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A Writing Secret: Writing for Profit May 21, 2016

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In writing critique groups, I often find that newer writers write more for pleasure than profit. They enjoy writing and want to share that enjoyment with others. Instead of seeking true critiques in a critique group, they’re often just seeking encouragement. I try to keep that in mind when responding to their work.

I need to because I write from a different mindset. I write for profit. The greatest pleasure I get from writing comes from seeing my work in print, even after having had more than 100 stories and articles and 4 books published. I may have once written solely for pleasure, but I don’t remember such a time. Even in elementary school, I wrote intending to get published. My first sale came in junior high, when my hometown newspaper paid me to cowrite a column about happenings at my school.

 I do find pleasure in the act of writing. Finding the perfect phrase to express an idea or emotion I’ve struggled to convey to my reader—or, even better, making my reader laugh—is an undeniable pleasure. But if I can’t sell my writing to respectable publishers, readership will likely be limited and the struggle to communicate to readers proves fruitless.

Writing for profit is work, especially when it comes to fiction. After having spent hours toiling away at finding the right words, I want to be paid for them. This is a much different mindset than that of the person writing solely for pleasure. And here’s a secret . . . More often than not, writing for profit is where most writers who have written for any amount of time end up. It’s seldom long before new writers enjoying the work of others want to improve their own work. They begin to take a more critical look at what they’ve written and see the flaws. This is painful but can lead to the deeper pleasure of writing . . . knowing their work is well done and stands a chance at being appreciated by many.


Educational Testing Market January 18, 2016

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A paying market that fiction and nonfiction writers might not think of is the educational testing market. Test makers often include a few paragraphs of text in their tests, and students read the text and answer questions based on it. This text can be fiction, nonfiction, or even poetry.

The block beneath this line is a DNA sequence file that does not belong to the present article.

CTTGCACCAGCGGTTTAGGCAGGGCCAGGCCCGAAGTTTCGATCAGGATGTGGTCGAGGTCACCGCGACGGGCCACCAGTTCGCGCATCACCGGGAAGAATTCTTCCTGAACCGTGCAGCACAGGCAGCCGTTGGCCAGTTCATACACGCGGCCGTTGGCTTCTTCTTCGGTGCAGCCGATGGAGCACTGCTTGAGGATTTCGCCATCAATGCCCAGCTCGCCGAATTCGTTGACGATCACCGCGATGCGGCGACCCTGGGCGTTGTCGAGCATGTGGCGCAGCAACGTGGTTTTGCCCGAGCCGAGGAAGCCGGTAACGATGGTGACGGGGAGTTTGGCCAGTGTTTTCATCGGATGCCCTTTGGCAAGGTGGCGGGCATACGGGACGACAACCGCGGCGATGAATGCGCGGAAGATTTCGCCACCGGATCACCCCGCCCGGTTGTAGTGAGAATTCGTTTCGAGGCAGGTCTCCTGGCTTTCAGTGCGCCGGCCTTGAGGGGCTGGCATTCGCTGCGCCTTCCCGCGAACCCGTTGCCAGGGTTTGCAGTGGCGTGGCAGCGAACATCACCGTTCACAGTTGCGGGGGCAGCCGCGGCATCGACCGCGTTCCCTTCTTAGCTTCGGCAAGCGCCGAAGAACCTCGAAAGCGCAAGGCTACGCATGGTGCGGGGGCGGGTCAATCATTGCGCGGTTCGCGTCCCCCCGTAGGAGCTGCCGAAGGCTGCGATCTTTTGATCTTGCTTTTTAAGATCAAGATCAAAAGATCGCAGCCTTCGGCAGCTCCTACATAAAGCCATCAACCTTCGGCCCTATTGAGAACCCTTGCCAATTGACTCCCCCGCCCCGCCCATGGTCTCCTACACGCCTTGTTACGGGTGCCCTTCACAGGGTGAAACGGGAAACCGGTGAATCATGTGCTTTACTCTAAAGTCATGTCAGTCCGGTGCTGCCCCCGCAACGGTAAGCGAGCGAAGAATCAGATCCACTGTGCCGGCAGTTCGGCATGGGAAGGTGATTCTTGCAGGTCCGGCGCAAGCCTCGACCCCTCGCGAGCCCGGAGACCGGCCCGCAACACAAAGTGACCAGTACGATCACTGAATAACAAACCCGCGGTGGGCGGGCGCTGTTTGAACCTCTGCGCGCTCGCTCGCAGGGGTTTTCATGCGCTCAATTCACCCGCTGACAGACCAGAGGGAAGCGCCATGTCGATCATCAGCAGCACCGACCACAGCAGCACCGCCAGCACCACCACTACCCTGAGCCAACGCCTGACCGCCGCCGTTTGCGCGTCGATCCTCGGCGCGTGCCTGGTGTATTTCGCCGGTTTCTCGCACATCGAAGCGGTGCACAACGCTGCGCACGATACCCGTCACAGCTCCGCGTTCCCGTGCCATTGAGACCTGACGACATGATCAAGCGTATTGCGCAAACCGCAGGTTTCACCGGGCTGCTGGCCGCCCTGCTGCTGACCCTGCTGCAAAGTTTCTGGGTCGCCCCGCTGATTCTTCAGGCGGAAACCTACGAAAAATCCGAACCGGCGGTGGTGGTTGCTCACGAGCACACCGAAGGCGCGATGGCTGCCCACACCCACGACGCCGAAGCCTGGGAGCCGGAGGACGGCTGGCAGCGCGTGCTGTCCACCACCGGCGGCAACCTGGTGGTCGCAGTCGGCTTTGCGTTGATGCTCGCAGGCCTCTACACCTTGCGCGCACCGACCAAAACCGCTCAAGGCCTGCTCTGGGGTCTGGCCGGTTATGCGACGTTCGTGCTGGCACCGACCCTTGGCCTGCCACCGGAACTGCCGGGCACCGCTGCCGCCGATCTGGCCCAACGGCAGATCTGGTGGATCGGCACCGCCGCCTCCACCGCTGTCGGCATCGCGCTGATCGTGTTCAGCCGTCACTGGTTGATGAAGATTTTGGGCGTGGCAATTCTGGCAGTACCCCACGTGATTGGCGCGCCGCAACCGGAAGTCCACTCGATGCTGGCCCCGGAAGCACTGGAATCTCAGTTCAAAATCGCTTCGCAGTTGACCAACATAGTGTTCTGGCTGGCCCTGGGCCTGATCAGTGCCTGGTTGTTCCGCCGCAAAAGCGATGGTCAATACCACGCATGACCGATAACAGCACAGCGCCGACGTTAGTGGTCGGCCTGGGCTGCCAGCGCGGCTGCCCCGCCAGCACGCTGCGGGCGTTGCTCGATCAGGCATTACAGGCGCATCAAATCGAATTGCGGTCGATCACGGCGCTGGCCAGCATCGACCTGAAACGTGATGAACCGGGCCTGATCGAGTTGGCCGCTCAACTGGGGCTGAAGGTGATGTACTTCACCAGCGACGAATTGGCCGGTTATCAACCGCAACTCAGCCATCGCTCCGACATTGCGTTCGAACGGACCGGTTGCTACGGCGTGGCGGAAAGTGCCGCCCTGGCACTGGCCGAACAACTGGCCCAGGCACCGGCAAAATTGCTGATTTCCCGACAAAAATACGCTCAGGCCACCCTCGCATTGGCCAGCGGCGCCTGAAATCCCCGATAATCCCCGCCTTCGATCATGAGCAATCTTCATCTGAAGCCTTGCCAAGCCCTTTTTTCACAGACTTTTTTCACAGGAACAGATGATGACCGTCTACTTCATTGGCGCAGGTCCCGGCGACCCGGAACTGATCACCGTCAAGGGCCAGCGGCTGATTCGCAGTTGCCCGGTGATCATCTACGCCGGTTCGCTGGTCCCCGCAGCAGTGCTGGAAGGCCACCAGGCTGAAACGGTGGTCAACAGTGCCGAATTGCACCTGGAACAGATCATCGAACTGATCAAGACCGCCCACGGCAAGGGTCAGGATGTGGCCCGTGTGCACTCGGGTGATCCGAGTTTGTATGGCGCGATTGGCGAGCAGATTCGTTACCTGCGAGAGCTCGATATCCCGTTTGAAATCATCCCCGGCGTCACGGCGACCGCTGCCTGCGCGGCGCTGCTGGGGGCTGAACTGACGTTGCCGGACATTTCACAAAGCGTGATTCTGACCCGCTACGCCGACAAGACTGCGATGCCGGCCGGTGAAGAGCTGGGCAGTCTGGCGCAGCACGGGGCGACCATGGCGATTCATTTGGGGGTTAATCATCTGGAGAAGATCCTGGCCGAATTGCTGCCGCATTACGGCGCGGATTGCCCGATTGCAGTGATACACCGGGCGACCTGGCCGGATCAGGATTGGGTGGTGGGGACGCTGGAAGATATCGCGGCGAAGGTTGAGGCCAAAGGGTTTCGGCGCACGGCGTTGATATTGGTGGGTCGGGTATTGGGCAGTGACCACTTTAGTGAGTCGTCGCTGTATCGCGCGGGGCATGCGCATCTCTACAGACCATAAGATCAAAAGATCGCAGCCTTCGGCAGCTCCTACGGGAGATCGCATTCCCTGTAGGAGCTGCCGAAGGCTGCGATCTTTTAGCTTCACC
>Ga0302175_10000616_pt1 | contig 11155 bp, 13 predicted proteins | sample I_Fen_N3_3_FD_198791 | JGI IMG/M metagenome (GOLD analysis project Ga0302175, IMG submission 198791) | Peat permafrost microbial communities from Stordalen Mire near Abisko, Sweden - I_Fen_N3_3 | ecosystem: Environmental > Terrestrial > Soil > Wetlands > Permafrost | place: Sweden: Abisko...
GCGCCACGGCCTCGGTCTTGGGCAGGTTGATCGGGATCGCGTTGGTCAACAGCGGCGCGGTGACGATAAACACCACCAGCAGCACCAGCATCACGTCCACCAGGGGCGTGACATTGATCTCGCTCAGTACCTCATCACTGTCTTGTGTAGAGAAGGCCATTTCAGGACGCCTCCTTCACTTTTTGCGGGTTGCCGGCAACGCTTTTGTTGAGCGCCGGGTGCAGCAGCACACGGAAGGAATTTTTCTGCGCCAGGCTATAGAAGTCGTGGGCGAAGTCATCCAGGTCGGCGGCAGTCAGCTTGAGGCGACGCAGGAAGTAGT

test imageI recently submitted a few poems and narratives to the Center for Education Testing and Evaluation at the University of Kansas (through its Web site at https://cete.submittable.com/submit). The center rejected my work, but since I submitted the work online, the process cost me nothing. Had the center accepted my work, I would have been paid $250 per piece. As any poet can tell you, $250 is good pay for a poem.

If you’re considering submitting work to a testing company, I’d recommend making sure your work has information in it that is educational and lends itself to the easy development of test questions.

It’s a God Thing July 12, 2015

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Since childhood, I’ve felt that my purpose in life is to write. I believe God has called me and continues to call me to write. That doesn’t mean writing always comes easily to me or that I never procrastinate.

Just this last weekend I had a few hours to write and, instead, decided to go for a walk. I told myself that I needed exercise and that walking is far better for a person (me, specifically!) than sitting in a chair.

I told myself that I needed inspiration and that since I mainly write for children, maybe I would see something at the park or in the neighborhood that would inspire me.

So I went on about a mile walk. I didn’t see a single child in the park or in the neighborhood.

I was about a block from home when I spied chalk marks on a driveway ahead.